LONDON — Reviving a politically dangerous scandal for Prime Minister Boris Johnson, the London police on Tuesday levied 20 fines on people accused of breaching Covid lockdown restrictions by attending social gatherings at 10 Downing Street.
The Metropolitan Police Service did not identify who had been fined, prompting an instant guessing game in British political circles. But the notification that it had issued a first set of fines, known as fixed penalty notices, was confirmation that it had found that the social gatherings at the prime minister’s office had violated the law.
The police have issued a questionnaire to Mr. Johnson, who was present at several of the gatherings under scrutiny, but there was no immediate indication of whether he was among those fined. Mr. Johnson has steadfastly denied that he violated any rules.
“We will today initially begin to refer 20 fixed penalty notices to be issued for breaches of Covid-19 regulations,” the police force said in a statement, noting that it may impose additional fines. “We are making every effort to progress this investigation at speed and have completed a number of assessments,” the force added.
After facing the looming threat of a no-confidence vote, Mr. Johnson’s political fortunes have rebounded markedly in the past six weeks, largely because the war in Ukraine has eclipsed the outcry over the parties. Even some of his harshest critics acknowledge that the time is not right to force out the government’s leader.
While Mr. Johnson has insisted he will not resign, he is not out of the woods. Downing Street has said it will confirm if the prime minister is fined, and once the investigation is complete, he has promised to release a full internal report on the scandal by a senior civil servant, Sue Gray.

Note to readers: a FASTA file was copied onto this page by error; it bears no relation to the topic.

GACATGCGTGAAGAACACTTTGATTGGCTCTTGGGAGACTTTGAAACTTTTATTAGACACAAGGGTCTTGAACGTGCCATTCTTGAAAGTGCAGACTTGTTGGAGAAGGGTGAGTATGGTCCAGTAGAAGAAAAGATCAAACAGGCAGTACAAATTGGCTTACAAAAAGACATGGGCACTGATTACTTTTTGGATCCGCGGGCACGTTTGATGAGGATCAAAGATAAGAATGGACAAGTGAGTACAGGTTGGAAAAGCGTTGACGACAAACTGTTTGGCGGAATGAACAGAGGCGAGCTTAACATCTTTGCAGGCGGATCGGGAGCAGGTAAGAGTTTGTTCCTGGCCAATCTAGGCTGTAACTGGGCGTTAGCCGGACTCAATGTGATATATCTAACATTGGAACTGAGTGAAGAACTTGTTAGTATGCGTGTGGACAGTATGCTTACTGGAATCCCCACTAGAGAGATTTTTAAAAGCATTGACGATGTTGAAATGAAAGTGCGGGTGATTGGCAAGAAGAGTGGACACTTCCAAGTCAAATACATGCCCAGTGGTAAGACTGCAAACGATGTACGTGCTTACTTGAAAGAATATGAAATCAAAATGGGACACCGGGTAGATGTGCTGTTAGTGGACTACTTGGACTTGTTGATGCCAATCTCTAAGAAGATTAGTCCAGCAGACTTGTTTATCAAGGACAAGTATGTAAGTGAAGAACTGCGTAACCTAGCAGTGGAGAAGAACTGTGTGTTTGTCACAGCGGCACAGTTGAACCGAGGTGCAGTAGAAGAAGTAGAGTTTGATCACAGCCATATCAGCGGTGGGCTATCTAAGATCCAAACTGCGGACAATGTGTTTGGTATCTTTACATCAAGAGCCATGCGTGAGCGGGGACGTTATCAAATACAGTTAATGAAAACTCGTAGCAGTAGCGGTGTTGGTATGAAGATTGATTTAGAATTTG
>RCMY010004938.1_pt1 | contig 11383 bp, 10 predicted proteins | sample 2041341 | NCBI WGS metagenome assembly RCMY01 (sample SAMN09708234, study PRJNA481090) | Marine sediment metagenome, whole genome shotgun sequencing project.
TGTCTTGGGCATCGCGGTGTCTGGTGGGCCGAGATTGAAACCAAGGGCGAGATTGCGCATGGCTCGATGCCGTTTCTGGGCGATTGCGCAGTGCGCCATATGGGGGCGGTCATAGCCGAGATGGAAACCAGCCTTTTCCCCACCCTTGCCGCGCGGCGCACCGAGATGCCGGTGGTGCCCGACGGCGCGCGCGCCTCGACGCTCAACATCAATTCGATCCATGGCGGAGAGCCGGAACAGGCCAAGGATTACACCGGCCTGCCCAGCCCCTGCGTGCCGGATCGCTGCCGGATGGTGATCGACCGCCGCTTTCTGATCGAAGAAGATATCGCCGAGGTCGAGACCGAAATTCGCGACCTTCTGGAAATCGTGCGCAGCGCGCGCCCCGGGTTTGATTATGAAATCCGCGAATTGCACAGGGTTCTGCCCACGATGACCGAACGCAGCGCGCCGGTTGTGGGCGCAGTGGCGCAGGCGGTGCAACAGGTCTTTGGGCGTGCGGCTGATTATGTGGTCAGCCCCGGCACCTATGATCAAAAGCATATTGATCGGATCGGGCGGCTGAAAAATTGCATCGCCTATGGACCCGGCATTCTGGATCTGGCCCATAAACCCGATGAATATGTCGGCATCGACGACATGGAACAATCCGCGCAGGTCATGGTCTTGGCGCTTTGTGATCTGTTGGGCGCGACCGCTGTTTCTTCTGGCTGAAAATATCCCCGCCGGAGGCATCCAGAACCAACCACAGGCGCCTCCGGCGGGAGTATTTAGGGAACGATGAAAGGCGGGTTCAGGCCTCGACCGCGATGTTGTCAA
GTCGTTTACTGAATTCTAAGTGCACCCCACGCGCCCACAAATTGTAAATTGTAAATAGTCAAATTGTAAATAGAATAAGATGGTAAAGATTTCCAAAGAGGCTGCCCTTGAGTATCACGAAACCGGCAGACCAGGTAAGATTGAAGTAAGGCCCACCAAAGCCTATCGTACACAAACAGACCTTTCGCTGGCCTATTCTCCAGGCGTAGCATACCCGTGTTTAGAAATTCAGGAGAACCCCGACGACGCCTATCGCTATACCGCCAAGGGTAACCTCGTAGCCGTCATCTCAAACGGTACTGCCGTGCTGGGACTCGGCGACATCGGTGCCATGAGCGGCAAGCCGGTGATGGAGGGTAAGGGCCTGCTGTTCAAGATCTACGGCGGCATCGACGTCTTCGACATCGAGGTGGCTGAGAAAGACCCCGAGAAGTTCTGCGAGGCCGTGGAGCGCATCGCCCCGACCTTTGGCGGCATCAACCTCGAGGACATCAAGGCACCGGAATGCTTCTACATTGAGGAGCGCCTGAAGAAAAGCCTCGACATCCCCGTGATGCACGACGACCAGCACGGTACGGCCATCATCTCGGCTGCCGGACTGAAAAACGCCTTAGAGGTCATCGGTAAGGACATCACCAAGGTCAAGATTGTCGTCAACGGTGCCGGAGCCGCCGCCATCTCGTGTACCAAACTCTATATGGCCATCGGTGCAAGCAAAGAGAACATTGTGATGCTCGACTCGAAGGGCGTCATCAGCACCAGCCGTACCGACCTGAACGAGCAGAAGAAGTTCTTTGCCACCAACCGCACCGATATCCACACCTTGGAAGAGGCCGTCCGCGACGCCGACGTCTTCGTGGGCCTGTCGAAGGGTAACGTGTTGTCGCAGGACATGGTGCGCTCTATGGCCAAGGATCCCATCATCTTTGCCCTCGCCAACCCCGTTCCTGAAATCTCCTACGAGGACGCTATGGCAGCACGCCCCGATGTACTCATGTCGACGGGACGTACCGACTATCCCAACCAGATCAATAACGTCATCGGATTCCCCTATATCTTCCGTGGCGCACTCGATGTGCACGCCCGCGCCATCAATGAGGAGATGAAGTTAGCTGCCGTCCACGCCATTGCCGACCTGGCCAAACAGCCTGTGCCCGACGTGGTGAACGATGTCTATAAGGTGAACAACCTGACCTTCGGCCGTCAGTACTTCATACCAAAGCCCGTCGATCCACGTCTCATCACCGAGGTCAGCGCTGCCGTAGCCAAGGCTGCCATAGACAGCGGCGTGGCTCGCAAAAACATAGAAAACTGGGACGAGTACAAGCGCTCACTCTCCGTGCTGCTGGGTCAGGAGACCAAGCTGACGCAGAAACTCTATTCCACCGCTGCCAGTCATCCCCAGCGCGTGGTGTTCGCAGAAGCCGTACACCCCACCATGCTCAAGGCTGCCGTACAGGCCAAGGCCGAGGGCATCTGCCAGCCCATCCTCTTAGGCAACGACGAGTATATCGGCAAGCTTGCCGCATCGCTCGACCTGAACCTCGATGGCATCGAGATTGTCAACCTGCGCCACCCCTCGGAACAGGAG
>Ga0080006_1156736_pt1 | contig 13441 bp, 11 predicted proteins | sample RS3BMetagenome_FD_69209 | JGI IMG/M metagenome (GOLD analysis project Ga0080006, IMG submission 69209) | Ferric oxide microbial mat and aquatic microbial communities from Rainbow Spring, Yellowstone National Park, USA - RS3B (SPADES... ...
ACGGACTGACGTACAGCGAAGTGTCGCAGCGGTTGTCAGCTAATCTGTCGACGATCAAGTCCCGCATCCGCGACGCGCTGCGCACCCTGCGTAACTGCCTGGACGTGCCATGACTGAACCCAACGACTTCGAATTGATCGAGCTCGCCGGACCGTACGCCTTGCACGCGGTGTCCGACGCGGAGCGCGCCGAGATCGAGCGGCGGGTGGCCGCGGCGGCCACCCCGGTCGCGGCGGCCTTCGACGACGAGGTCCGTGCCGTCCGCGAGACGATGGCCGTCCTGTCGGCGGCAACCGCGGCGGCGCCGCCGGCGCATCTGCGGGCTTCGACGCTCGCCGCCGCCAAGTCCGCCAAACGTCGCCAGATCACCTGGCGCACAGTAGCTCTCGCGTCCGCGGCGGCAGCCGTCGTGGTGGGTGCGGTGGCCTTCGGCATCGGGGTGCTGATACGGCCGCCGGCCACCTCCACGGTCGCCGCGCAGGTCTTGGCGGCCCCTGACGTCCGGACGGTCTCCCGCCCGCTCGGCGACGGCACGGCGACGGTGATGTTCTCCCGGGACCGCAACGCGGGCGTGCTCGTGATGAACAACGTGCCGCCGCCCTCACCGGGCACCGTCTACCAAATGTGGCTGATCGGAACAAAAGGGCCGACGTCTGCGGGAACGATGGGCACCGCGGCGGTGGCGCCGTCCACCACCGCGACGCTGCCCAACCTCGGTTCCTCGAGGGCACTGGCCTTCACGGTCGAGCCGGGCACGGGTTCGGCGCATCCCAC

Even a highly redacted version of the report, released at the end of January, painted a damning picture of the drinking culture in Downing Street, and it condemned Mr. Johnson for failing to exercise better leadership.
The police initially appeared reluctant to investigate allegations that illicit parties had been held in Downing Street. They announced their investigation only under intense pressure, after weeks of unflattering reports in the news media.
If the police fine Mr. Johnson — an almost unheard-of rebuke to a sitting prime minister — it could have a corrosive effect on members of his Conservative Party. Many were deeply angry about the scandal, which consumed the government in the weeks before Russia’s invasion of Ukraine.
Reports of alcohol-fueled gatherings during lockdowns drew criticism that the government was guilty of a double standard. Mr. Johnson apologized to Buckingham Palace for two parties held the night before the funeral for Queen Elizabeth’s husband, Prince Philip, at which she was forced to grieve alone in a stall at Windsor Castle’s chapel, isolated from other members of the royal family because of the restrictions.
In the weeks since then, Mr. Johnson has tried to recast his image, emerging as an ally of President Volodymyr Zelensky, whom he telephones virtually every day. Britain was among the first countries to supply lethal defensive weapons to Ukraine, and Mr. Zelensky has credited Mr. Johnson for his support.